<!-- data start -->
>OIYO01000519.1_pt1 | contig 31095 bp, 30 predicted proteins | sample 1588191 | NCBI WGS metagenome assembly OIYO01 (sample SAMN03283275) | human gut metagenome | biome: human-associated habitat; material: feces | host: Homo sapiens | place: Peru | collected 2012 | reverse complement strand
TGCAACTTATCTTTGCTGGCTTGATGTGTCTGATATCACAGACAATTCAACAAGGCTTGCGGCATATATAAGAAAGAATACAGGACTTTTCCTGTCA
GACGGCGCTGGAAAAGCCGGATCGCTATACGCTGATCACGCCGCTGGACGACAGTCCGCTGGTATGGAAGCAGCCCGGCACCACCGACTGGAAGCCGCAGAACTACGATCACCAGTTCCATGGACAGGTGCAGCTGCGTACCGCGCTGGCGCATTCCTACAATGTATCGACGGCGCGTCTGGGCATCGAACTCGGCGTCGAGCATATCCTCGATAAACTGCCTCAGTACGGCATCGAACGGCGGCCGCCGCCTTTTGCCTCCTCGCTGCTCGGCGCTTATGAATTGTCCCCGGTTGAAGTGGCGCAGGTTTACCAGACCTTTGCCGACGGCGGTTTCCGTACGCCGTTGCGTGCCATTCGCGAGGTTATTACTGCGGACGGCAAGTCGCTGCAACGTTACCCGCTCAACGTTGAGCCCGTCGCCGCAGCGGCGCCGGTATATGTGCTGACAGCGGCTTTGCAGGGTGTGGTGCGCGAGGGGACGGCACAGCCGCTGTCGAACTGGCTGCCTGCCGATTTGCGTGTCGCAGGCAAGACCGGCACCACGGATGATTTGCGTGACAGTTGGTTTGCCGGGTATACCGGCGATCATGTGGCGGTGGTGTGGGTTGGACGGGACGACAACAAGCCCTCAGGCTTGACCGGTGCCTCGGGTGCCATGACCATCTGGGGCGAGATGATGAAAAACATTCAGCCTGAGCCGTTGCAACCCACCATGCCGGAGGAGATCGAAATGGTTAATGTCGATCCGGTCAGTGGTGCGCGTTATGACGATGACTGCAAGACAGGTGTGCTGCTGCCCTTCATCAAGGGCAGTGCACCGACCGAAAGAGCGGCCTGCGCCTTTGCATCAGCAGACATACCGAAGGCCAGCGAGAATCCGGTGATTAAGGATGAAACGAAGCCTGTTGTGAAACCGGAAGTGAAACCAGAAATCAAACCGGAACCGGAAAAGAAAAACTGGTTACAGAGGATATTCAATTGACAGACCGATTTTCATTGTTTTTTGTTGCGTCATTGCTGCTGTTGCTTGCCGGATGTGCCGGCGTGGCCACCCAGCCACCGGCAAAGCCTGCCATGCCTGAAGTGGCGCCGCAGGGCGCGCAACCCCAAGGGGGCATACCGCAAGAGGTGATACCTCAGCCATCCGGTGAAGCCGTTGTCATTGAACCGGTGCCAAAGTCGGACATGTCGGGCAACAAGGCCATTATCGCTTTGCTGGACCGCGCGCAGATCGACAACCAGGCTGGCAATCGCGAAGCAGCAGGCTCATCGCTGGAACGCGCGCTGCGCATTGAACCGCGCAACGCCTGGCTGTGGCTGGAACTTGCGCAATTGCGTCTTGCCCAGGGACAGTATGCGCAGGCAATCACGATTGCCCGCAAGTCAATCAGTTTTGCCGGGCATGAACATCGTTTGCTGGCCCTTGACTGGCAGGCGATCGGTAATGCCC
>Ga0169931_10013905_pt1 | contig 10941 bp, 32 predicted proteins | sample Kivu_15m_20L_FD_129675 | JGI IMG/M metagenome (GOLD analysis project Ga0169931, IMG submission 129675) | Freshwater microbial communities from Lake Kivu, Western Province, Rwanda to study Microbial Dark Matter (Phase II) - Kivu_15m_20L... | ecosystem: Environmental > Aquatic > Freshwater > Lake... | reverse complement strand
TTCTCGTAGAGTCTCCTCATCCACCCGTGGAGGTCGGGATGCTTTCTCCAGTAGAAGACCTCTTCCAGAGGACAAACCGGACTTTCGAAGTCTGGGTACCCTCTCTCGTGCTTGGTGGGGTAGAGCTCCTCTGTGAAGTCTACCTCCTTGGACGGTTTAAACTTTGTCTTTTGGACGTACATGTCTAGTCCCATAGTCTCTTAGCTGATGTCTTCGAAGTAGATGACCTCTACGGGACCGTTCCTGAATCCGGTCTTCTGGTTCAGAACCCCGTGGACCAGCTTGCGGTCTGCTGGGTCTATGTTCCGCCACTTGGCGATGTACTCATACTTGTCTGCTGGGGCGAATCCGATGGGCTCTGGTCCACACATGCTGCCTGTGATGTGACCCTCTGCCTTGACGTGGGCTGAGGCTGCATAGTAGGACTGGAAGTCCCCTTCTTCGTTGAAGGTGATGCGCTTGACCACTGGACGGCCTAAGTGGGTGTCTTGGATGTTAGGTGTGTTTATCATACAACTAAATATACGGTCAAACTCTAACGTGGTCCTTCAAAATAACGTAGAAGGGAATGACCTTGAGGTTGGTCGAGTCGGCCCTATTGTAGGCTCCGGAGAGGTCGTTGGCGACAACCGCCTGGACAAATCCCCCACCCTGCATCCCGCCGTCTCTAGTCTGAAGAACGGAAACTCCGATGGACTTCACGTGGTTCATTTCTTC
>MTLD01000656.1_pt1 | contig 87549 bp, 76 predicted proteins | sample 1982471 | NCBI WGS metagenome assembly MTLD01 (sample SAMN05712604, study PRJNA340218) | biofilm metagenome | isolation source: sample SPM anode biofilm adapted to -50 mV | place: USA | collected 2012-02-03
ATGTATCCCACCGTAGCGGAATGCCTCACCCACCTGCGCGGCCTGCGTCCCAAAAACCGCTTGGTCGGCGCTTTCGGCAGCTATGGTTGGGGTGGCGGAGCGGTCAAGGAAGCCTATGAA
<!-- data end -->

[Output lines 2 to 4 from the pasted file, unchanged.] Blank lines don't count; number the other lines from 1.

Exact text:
TGCAACTTATCTTTGCTGGCTTGATGTGTCTGATATCACAGACAATTCAACAAGGCTTGCGGCATATATAAGAAAGAATACAGGACTTTTCCTGTCA
GACGGCGCTGGAAAAGCCGGATCGCTATACGCTGATCACGCCGCTGGACGACAGTCCGCTGGTATGGAAGCAGCCCGGCACCACCGACTGGAAGCCGCAGAACTACGATCACCAGTTCCATGGACAGGTGCAGCTGCGTACCGCGCTGGCGCATTCCTACAATGTATCGACGGCGCGTCTGGGCATCGAACTCGGCGTCGAGCATATCCTCGATAAACTGCCTCAGTACGGCATCGAACGGCGGCCGCCGCCTTTTGCCTCCTCGCTGCTCGGCGCTTATGAATTGTCCCCGGTTGAAGTGGCGCAGGTTTACCAGACCTTTGCCGACGGCGGTTTCCGTACGCCGTTGCGTGCCATTCGCGAGGTTATTACTGCGGACGGCAAGTCGCTGCAACGTTACCCGCTCAACGTTGAGCCCGTCGCCGCAGCGGCGCCGGTATATGTGCTGACAGCGGCTTTGCAGGGTGTGGTGCGCGAGGGGACGGCACAGCCGCTGTCGAACTGGCTGCCTGCCGATTTGCGTGTCGCAGGCAAGACCGGCACCACGGATGATTTGCGTGACAGTTGGTTTGCCGGGTATACCGGCGATCATGTGGCGGTGGTGTGGGTTGGACGGGACGACAACAAGCCCTCAGGCTTGACCGGTGCCTCGGGTGCCATGACCATCTGGGGCGAGATGATGAAAAACATTCAGCCTGAGCCGTTGCAACCCACCATGCCGGAGGAGATCGAAATGGTTAATGTCGATCCGGTCAGTGGTGCGCGTTATGACGATGACTGCAAGACAGGTGTGCTGCTGCCCTTCATCAAGGGCAGTGCACCGACCGAAAGAGCGGCCTGCGCCTTTGCATCAGCAGACATACCGAAGGCCAGCGAGAATCCGGTGATTAAGGATGAAACGAAGCCTGTTGTGAAACCGGAAGTGAAACCAGAAATCAAACCGGAACCGGAAAAGAAAAACTGGTTACAGAGGATATTCAATTGACAGACCGATTTTCATTGTTTTTTGTTGCGTCATTGCTGCTGTTGCTTGCCGGATGTGCCGGCGTGGCCACCCAGCCACCGGCAAAGCCTGCCATGCCTGAAGTGGCGCCGCAGGGCGCGCAACCCCAAGGGGGCATACCGCAAGAGGTGATACCTCAGCCATCCGGTGAAGCCGTTGTCATTGAACCGGTGCCAAAGTCGGACATGTCGGGCAACAAGGCCATTATCGCTTTGCTGGACCGCGCGCAGATCGACAACCAGGCTGGCAATCGCGAAGCAGCAGGCTCATCGCTGGAACGCGCGCTGCGCATTGAACCGCGCAACGCCTGGCTGTGGCTGGAACTTGCGCAATTGCGTCTTGCCCAGGGACAGTATGCGCAGGCAATCACGATTGCCCGCAAGTCAATCAGTTTTGCCGGGCATGAACATCGTTTGCTGGCCCTTGACTGGCAGGCGATCGGTAATGCCC
>Ga0169931_10013905_pt1 | contig 10941 bp, 32 predicted proteins | sample Kivu_15m_20L_FD_129675 | JGI IMG/M metagenome (GOLD analysis project Ga0169931, IMG submission 129675) | Freshwater microbial communities from Lake Kivu, Western Province, Rwanda to study Microbial Dark Matter (Phase II) - Kivu_15m_20L... | ecosystem: Environmental > Aquatic > Freshwater > Lake... | reverse complement strand